This American 105-mm ACS was created already during the Second World War, it was standardized in April 1942, after which it received the official designation 105mm Howitzer Motor Carriage M7. At the same time in April 1942, the first serial self-propelled guns were made, two of which were sent to Aberdeen to conduct comprehensive running and fire tests. The personal name “Priest” (Priest) of this SAU was given not by the Americans, but by the British, by the SAU supplied to the UK as part of the Lend-Lease program.
Self-propelled gun was built on the basis of medium tank M3, therefore, retained the layout of the base tank. The engine compartment was located in the aft part, the fighting compartment - in the open, stationary deckhouse in the middle part, and the control compartment, combined with the transmission compartment - in the front of the combat vehicle. The crew of the self-propelled artillery installation consisted of 6-7 people: the driver, gunner, commander and three or four numbers of combat crew.
SAU M7 Priest with calculation
The M7 Priest self-propelled artillery mount became the main and most important ACS of the US Army during the Second World War, it was used in all theaters of military operations, becoming one of the most numerous self-propelled howitzers in the world and one of the most numerous self-propelled guns of this time period as a whole. Large volumes of production of self-propelled howitzers in the United States allowed the American tank divisions to completely re-equip it, transferring their artillery component to the self-propelled chassis in full. In total, 1942 1945 self-propelled artillery mounts M4316 Priest of various modifications were released from 7 to XNUMX year.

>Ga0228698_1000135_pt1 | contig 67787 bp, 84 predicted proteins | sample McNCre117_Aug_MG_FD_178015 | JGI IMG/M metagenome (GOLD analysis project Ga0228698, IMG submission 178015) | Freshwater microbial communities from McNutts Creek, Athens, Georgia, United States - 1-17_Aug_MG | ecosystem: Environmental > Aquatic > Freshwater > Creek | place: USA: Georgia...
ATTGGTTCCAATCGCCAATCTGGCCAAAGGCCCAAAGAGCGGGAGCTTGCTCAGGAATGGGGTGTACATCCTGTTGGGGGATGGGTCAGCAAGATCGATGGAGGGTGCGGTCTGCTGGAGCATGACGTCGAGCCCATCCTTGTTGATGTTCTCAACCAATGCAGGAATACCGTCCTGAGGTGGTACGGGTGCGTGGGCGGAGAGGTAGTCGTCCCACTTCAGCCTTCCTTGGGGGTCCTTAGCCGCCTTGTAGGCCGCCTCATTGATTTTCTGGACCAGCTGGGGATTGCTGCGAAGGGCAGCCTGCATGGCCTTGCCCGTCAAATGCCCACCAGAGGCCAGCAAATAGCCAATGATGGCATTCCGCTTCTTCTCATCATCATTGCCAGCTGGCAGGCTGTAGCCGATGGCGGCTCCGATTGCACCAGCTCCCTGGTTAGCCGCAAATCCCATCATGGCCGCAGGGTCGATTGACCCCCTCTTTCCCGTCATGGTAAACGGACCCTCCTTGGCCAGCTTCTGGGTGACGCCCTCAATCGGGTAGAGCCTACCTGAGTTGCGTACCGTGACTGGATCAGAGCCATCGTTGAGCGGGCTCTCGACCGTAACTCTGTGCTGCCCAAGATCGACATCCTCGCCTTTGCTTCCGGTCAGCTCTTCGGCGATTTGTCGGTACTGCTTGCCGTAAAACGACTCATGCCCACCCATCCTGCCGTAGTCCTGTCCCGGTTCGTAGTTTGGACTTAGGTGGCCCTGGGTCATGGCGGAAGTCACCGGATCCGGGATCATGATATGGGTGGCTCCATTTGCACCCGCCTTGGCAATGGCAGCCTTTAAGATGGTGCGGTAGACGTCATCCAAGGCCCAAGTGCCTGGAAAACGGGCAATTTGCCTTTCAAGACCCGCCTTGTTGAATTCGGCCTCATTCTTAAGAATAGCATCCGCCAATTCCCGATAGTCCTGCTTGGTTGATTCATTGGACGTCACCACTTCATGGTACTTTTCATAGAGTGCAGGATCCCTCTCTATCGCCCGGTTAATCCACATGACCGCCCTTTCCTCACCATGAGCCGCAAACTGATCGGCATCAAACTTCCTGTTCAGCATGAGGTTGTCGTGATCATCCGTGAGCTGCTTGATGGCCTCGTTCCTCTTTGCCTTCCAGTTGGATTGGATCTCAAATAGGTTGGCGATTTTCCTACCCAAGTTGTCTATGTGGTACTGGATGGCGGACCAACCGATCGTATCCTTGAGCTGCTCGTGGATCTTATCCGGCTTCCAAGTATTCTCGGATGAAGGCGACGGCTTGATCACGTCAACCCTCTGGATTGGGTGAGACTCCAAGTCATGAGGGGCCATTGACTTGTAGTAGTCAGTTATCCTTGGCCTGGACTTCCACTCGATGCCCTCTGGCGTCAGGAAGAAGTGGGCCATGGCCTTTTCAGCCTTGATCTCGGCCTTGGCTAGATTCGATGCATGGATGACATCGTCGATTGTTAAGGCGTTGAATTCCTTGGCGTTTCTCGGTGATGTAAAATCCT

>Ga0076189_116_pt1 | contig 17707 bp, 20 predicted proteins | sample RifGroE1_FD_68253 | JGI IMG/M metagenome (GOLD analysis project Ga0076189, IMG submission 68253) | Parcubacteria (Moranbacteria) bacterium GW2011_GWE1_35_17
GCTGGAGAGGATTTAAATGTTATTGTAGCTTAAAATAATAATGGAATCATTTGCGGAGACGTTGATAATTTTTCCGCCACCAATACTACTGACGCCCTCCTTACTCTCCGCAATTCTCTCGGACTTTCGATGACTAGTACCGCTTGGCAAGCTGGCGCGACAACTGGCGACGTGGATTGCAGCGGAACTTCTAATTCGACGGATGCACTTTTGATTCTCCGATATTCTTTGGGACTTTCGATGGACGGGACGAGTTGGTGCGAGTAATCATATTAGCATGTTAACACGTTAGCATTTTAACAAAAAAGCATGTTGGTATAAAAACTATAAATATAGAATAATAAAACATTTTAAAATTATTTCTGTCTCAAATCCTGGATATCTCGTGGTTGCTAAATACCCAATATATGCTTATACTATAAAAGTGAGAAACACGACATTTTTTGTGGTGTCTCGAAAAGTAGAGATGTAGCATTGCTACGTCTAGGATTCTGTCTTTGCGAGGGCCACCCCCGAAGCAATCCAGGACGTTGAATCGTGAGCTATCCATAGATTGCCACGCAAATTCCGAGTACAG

The main weapon and main shock power of the M7 Priest ACS was the 105-mm howitzer M2A1. A number of specialists after the war noted as a disadvantage the relatively light 105-mm howitzer for such a heavy and large tank chassis M3 / 4, but it has a different point of view. Thanks to the installation of such a howitzer, the M7 possessed a much better reliability in operation than numerous improvised self-propelled howitzers of the same time period, many of which were frankly overloaded chassis and often resulted in vehicle breakdowns. Also, the choice of the 105-mm howitzer M2A1 as the main armament of the new ACS was determined by considerations of launching the M7 into mass production as soon as possible. Moreover, the M105 towed 2-mm howitzer was previously standard for American tank divisions, while the only alternative to it (not used in tank units) was twice as heavy as the 114-mm cannon and the 155-mm howitzer.
The main disadvantage of the ACS was different, it was generally recognized and was directly related to its design feature. The indisputable disadvantage of the M7 Priest self-propelled howitzer was the insufficient angle of elevation of the gun, which limited both the range of fire and the tactical capabilities of this self-propelled unit. In a real combat situation, special measures were necessary to achieve large elevation angles of the gun, in particular, the equipment of firing positions on the reverse slopes of heights. At the design stage of the ACS, this drawback seemed to the American Panzer Committee less important compared to a decrease in the height of the self-propelled gun. However, the practice of using the machine in battles, primarily in the mountainous landscape of Italy and then Korea, has shown that this drawback is significant. Experts also isolated the insufficient angles of the horizontal howitzers, which, incidentally, was typical of almost all ACS of those years. However, if the usual towed gun, if necessary, could be deployed in place to move fire beyond the available pickup angles, the M7 Priest ACS needed to leave the equipped firing position and take it again, which took not only time, but also destroyed prepared disguise.